It’s February, and around here, that means the days are often cold and rainy. In other words, good times to snuggle up with a warm cup of coffee or tea. For some of us, this raises the question of how much is too much of a good thing?

Well, some recent studies might surprise you in terms of your caffeine intake. A recent study published in the Journal of the American Medical Directors Association found that seniors were less frail and had significantly better physical function later in life if they had a regular higher intake of caffeinated drinks than those that did not.

Researchers at the National University in Singapore surveyed data from 12,000 participants between ages 45 and 74, over the course of 20 years, taking note of diet, medical history, sociodemographic characteristics, height, weight, energy levels, physical activities and sleep duration. According to the leader of the study, Koh Woon Puay, “Our studies show that consumption of caffeinated drinks at midlife may be associated with a reduced likelihood of physical frailty in late life.”

The main sources of caffeine among those included in the study were coffee and tea.  In addition to monitoring the number of cups of caffeinated drinks consumed by participants, researchers also measured their hand grips and balance to determine their physical frailty and fall risk. Researchers found that drinking coffee, black tea or green tea at midlife was “independently associated” with a largely reduced risk of physical frailty in later life. Even more surprising to some, is that the study seemed to show that participants who had four or more cups of coffee per day had a substantially decreased likelihood of frailty later in life compared to those who didn’t have a daily cup of coffee, and those who drank black or green tea daily also showed reduced chances of frailty compared to non-tea drinkers.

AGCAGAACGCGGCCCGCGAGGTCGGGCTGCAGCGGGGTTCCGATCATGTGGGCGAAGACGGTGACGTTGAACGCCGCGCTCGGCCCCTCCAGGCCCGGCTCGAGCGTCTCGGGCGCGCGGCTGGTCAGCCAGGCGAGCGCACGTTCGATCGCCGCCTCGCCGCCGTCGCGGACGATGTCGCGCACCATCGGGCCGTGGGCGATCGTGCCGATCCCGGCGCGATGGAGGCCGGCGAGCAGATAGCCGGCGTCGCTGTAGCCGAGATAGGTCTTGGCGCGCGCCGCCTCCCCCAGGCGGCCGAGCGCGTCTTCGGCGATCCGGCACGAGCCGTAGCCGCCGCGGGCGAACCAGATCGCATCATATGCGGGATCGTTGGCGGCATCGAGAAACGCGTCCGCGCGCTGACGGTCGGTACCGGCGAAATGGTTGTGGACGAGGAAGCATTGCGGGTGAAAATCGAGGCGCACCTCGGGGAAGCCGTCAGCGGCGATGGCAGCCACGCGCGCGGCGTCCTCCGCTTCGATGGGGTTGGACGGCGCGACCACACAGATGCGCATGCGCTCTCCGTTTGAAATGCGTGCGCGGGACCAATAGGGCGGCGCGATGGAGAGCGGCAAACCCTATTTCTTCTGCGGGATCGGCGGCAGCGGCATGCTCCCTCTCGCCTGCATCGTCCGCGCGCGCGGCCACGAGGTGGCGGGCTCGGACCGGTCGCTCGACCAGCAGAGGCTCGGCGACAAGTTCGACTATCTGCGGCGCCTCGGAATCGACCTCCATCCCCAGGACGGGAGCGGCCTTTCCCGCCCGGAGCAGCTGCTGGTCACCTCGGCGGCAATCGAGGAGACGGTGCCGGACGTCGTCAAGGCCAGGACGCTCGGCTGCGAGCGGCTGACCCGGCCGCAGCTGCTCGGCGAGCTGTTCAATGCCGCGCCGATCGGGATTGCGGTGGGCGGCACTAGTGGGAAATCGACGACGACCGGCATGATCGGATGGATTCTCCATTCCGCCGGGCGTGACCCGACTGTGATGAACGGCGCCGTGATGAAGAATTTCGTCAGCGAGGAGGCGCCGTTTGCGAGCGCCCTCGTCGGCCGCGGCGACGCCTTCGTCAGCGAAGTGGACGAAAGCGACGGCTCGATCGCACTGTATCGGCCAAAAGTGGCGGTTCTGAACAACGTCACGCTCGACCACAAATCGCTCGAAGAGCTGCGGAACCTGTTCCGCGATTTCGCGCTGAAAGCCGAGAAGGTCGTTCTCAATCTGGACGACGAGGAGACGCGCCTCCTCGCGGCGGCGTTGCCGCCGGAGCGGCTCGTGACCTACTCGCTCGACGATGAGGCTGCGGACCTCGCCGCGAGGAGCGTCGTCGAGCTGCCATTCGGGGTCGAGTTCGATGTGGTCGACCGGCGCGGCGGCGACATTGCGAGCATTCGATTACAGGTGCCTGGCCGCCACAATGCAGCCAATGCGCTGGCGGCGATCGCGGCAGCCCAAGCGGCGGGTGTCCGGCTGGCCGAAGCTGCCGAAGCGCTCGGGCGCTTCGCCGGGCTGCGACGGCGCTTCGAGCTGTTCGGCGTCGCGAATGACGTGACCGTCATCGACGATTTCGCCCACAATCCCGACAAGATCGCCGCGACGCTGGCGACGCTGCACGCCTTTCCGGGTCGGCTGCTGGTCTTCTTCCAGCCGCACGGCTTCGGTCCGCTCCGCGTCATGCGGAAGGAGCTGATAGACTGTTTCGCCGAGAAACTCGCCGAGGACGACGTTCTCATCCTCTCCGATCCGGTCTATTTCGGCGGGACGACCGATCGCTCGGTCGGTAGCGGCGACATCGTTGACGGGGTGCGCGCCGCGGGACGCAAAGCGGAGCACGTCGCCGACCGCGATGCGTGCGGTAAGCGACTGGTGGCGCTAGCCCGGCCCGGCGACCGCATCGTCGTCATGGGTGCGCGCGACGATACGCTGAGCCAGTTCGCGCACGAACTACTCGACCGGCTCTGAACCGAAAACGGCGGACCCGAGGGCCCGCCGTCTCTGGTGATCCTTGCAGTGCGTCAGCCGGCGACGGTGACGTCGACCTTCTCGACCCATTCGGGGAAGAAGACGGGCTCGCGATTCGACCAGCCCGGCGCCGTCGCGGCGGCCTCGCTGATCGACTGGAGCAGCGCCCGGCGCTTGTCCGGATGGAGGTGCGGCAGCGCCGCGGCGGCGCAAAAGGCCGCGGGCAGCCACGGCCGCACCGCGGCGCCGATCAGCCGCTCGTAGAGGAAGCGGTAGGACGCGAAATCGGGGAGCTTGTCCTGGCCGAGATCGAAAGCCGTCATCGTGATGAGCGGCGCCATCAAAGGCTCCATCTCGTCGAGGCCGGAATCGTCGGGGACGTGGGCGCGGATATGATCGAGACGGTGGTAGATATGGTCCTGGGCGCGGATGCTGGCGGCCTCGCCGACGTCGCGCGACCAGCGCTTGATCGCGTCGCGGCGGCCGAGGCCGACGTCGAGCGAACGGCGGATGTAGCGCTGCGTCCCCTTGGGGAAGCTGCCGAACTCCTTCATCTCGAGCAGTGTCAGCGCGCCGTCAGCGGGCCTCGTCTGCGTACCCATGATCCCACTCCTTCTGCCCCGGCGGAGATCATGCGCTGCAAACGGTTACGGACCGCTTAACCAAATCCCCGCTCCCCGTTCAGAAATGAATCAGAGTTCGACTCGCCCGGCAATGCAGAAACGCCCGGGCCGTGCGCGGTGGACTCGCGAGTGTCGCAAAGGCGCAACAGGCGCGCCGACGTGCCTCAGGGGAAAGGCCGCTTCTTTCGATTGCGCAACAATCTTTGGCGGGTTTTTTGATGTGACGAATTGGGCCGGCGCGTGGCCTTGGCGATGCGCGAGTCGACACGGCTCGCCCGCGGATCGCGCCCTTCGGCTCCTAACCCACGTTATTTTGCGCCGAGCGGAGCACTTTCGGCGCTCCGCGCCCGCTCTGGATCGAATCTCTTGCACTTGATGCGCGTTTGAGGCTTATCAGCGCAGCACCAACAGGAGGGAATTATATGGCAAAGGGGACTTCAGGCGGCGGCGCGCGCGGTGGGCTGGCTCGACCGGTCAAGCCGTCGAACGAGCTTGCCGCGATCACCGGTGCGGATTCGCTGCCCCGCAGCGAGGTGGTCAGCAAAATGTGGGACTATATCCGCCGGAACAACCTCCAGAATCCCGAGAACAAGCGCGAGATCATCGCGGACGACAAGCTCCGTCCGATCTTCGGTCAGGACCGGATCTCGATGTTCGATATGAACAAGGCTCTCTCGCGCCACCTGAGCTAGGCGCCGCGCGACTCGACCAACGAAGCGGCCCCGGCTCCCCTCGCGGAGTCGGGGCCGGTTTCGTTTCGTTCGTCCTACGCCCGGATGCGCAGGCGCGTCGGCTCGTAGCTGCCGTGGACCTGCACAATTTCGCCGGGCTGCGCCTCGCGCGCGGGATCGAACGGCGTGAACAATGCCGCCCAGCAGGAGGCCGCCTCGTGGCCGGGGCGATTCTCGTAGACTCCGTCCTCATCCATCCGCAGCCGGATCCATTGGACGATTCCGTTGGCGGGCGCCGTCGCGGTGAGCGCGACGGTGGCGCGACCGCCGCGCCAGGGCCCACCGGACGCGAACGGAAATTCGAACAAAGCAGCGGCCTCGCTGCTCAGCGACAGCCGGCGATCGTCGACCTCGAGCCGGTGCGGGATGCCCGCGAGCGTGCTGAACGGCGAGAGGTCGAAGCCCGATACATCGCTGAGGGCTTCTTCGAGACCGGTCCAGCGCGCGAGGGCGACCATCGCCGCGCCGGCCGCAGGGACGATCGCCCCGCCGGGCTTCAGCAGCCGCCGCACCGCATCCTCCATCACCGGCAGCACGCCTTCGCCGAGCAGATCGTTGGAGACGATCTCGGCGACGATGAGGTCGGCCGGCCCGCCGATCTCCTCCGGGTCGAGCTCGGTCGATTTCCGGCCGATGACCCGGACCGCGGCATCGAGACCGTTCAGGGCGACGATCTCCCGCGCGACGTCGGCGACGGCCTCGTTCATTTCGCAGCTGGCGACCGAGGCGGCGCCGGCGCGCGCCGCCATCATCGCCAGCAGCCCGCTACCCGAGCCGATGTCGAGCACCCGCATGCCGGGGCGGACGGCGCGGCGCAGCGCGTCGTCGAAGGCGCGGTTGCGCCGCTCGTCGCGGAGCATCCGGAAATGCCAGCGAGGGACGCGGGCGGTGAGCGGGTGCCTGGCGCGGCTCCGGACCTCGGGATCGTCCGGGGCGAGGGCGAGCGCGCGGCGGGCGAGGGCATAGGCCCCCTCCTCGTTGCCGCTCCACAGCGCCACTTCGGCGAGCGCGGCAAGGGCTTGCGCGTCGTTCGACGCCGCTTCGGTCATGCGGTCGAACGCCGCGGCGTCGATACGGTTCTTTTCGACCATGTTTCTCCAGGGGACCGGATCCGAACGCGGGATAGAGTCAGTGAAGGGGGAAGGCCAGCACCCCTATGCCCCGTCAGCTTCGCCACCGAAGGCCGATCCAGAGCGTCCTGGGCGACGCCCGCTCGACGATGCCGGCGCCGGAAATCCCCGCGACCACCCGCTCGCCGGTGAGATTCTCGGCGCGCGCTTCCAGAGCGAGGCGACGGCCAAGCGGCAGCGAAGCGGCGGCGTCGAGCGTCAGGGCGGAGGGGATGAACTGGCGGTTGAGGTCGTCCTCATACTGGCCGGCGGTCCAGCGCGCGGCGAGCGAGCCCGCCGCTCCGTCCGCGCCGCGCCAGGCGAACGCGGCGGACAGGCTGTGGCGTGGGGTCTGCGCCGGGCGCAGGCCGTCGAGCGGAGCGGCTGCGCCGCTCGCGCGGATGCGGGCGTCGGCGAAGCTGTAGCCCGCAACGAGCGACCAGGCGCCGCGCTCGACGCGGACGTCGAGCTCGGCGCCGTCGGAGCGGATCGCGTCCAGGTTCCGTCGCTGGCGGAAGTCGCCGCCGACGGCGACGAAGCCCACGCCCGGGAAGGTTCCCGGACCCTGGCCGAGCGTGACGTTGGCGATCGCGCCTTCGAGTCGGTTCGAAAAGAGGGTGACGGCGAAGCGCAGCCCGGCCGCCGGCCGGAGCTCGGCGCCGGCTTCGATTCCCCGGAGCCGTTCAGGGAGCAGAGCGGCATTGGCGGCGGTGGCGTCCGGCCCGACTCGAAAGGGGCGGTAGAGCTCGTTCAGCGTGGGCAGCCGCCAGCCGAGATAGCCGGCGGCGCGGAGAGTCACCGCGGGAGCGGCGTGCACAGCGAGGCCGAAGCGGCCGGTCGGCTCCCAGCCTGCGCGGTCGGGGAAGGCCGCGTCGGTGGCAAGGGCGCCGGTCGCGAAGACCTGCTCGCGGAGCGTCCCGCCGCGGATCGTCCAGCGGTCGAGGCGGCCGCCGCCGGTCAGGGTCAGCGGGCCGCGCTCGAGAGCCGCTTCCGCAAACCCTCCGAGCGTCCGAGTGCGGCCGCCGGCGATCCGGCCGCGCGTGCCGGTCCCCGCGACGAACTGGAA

The researchers were careful to note that further investigation is necessary to find the specific ingredients that led to the link between caffeinated beverages and physical frailty.  For now, let’s just enjoy this encouraging news on a cold or rainy February day. Here’s hoping you are reading this while snuggled up under a blanket and enjoying a freshly brewed cup of your favorite coffee or tea. Enjoy it in the full knowledge that it may be warming you up now and keeping you from getting frail later!

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